Yet another item on my long list of Things I Really Need to Do has been: order some sippy cups so that we can get Michael using them.
For Abby, we initially had difficulty with introducing hard-spout and straw sippies, but found success with the Nuk Learner Cup, the spout of which we found could be attached to bottle cannisters that had been lying around, unused, ever since we committed to using only Dr. Brown's bottles during her infancy. So, in the beginning, in essence, Abby was still getting a bottle, just with a slightly different mouthpiece. After some months, she got the hang of using a straw, and had a short stint using straw sippy cups before deciding that she wanted to "do like the grown-ups do" and tip her cup up to drink, at which point I started giving her hard-spout sippies to use.
For Michael, I imagined we might be able to go about things in a similar way. However, when I tried him on a Nuk soft-spout, he seemed a bit overwhelmed by the flow, and had difficulty with the spout. He kept sucking on it too hard, causing it to buckle inward, and when he was done, let out the hugest belch I've ever heard from him. I worried that he had taken in far more air than was ideal, and went back to bottles for awhile after.
Since then, I've been feeling guilty about the fact that he is now over a year old, and I've done nothing to encourage a transition off of bottles. During my online shopping spree for birthday presents this past week, I finally got around to ordering some stuff for Michael, too. I decided long ago that I wanted to try the Born Free soft-spout sippy, since it has an airflow control system, in the hopes that it would prevent a repeat of Michael's experience on the Nuk. However, Amazon doesn't always have the best pricing for sippy cups, and I can't often find them in multiple packs, so the pricing wasn't ideal. I kept thinking that maybe eventually I'd get out to a baby store and buy some there, but I eventually accepted that that wasn't happening anytime soon, and bit the bullet. I may not have found the best deal there was to get, but I acquired four sippy cups, and we promptly began using them.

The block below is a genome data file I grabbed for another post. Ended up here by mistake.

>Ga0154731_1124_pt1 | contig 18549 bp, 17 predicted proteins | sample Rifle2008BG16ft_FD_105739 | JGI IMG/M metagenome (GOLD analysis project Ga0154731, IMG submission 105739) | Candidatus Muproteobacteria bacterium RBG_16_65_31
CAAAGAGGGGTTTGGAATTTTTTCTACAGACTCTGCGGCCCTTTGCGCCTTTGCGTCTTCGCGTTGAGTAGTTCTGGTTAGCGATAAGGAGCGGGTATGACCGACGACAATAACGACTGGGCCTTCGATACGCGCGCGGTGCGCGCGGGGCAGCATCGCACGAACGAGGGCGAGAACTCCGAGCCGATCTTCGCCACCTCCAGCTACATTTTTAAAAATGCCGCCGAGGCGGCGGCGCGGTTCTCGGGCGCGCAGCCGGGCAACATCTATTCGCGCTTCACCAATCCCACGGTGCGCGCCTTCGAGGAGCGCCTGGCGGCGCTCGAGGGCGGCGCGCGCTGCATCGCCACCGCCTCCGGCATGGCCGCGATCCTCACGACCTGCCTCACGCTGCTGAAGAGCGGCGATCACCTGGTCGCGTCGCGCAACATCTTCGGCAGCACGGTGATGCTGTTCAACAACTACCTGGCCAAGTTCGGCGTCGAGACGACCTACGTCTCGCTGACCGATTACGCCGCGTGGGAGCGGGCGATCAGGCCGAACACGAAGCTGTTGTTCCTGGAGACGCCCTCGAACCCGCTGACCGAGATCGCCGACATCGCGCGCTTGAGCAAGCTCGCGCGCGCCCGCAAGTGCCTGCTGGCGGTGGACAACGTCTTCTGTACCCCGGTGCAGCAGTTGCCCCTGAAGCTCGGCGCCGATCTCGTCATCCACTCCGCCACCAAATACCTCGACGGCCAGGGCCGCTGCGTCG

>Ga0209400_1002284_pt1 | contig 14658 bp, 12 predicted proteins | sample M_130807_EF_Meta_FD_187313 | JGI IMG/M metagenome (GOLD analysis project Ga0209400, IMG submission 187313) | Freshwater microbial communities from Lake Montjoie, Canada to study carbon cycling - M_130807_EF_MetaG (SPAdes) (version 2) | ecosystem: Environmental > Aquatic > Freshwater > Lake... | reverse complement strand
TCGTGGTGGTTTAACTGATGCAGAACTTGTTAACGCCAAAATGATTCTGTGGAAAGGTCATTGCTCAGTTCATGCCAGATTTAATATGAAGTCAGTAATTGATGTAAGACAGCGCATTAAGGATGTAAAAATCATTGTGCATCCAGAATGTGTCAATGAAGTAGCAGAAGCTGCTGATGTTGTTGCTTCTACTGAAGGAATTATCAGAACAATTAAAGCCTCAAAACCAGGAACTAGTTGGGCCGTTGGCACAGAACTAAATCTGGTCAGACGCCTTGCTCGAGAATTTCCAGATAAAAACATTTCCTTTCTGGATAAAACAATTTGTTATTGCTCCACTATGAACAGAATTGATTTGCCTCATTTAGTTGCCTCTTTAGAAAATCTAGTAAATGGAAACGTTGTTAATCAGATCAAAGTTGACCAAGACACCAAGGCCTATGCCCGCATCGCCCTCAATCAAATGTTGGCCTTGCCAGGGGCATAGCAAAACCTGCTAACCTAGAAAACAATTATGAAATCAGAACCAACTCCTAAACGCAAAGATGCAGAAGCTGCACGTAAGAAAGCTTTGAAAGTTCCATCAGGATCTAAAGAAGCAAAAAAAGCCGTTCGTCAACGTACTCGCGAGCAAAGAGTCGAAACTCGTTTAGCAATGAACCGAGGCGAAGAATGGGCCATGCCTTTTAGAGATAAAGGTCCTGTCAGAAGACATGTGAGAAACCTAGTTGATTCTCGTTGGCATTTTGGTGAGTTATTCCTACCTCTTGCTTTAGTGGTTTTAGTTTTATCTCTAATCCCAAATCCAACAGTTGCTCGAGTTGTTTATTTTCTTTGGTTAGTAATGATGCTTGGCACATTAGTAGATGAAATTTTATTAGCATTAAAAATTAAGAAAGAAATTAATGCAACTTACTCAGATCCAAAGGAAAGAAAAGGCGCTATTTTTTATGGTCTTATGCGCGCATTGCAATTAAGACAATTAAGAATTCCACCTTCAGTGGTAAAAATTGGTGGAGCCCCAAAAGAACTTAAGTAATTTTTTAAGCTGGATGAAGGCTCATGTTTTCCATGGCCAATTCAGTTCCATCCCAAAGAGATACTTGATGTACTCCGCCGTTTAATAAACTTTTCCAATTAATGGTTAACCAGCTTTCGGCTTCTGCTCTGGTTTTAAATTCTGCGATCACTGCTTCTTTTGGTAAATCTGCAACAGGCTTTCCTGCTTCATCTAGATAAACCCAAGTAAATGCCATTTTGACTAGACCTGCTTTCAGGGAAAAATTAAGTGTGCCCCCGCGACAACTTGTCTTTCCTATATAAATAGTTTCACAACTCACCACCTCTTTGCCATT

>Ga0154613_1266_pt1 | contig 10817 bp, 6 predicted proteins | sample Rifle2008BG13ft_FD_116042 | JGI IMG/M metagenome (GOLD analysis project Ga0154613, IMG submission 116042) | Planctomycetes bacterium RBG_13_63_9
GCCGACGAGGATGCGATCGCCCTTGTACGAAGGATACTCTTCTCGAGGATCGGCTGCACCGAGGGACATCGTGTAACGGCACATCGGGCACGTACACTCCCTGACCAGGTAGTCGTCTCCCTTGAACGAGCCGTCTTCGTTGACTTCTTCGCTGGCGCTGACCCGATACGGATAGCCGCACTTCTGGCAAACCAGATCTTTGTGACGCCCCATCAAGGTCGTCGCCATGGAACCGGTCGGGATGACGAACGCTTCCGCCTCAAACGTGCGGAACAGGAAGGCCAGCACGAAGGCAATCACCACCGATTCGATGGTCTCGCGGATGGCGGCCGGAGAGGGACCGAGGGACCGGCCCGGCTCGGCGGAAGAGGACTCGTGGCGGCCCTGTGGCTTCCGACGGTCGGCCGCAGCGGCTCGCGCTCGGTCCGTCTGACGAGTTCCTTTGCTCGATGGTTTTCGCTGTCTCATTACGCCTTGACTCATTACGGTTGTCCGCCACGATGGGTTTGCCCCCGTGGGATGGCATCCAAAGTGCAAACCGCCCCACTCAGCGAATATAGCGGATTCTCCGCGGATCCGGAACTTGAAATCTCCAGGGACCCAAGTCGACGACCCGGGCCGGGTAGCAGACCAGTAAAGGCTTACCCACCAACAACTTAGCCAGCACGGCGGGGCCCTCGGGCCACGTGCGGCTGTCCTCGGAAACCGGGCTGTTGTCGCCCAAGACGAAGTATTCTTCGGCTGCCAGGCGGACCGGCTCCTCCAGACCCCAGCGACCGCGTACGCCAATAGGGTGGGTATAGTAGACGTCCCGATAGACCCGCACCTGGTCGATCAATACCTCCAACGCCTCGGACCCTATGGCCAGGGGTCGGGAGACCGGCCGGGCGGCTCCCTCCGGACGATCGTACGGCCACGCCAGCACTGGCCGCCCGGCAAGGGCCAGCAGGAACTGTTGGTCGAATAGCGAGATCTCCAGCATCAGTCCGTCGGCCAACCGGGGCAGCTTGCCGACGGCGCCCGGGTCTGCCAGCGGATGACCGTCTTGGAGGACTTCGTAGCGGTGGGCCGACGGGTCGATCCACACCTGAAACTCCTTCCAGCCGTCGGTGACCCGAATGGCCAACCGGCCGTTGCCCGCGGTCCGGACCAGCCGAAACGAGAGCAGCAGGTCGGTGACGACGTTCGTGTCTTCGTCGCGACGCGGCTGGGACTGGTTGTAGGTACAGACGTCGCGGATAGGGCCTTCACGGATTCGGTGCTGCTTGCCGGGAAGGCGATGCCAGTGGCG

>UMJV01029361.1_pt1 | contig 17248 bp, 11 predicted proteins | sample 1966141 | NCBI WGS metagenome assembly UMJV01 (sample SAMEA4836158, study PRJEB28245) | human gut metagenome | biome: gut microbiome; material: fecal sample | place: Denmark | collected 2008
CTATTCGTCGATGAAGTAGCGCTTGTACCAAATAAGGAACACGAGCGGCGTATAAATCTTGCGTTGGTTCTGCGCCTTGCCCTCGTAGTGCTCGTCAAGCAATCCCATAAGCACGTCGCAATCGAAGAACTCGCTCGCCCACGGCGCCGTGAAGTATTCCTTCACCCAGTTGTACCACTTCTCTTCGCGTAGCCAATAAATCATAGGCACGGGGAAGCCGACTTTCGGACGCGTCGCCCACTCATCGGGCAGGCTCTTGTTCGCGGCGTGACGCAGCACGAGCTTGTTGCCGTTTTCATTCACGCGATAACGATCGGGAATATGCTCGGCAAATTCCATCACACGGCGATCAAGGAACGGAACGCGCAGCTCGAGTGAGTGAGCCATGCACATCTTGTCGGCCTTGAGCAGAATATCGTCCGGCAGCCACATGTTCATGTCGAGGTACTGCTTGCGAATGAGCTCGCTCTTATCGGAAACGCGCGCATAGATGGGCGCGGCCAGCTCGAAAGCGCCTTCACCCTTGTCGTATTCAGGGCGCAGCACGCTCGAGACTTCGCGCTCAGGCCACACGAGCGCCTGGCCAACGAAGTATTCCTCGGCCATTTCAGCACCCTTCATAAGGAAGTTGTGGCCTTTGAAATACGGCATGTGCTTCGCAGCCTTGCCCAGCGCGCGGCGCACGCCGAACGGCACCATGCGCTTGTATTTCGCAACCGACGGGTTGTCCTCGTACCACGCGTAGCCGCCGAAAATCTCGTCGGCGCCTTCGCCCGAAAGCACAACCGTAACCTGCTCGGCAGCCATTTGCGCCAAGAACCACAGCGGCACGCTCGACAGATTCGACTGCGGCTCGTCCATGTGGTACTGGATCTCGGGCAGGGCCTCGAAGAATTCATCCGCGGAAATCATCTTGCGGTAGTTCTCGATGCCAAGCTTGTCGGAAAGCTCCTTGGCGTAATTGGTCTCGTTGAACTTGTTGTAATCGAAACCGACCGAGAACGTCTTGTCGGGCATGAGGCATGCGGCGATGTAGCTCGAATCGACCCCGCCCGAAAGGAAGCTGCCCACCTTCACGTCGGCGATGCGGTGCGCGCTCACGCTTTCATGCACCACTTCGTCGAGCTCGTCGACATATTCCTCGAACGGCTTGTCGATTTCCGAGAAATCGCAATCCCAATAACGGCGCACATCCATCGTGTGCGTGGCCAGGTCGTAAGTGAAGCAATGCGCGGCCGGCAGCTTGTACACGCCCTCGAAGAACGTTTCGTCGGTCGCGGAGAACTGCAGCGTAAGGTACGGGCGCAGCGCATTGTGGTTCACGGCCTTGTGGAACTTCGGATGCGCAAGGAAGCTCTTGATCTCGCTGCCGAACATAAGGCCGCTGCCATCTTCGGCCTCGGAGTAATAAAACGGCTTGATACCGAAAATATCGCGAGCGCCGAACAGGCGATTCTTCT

The first day was a little bit tough. Michael was far too interested in the novelty of the cup, and had difficulty focusing on actually drinking from it. By his second feeding, we figured out that the handles of the cup were making it far too fun to play with, so we removed them. However, it wasn't until his last "bottle" of the day that Michael finally got into the swing of things, and finished the entire serving within.
It's been smooth sailing ever since. Here's a picture of tonight's "bottle," nicely sucked dry.
The plain old unadorned cups were a tad cheaper, but I couldn't help myself. I love the little animal designs.
Abby loves them, too, and always comes over while Michael is eating to see which cup he's got (we have three of the colors/designs). She's entranced with the monkey on the blue cup, the giraffe on the purple cup, and the koala on the green cup. But she's been a very good sister, and has never tried to take the cups from Michael, much as she admires them. I've been very impressed with her restraint. I guess it helps that she recognizes that the cups are "his," and I've been careful to remind her frequently that she has her own special sippy cups to use, too (though, sadly, they aren't nearly as cool-looking as Michael's).
This is what the spout looks like from the side.
And here's the internal piece for the airflow system.
Extra pieces are always a pain, but it's a simpler design than the Dr. Brown's bottles, so it's still a step up, convenience-wise, and Michael's had no issues taking in too much air with these babies.
This is the underside of the piece shown above. Though there is a special little silicon extension to help you pull the clear inside part out of the white plastic, I still find the two parts difficult to separate at times. The spout can also be tough to push out of the top. But those would be my only complaints. Once pulled apart, each piece is much easier to wash (especially by hand, in a pinch) than the little pieces of the bottles we've been using, and they're not hard to put back together again.
And here's my happy little boy with his "big-boy cup."
For now, he's taking after his sister, and will only drink in a semi-reclined position. That was probably the hardest hurdle to overcome with Abby during her own transition: her resistance to tipping the cup up high enough to get the milk out. Michael dislikes having to do so as well, which is why he will not currently take his bottles sitting upright in the highchair.
But we're working on it, and given that Michael acquiesced to holding his own bottle at a much younger age than his stubborn sister, I am hopeful that we'll get him transitioned to this next step a little more quickly than we did with her, as well.
Of course, as it has been and always will be with all such developments, it's really up to him.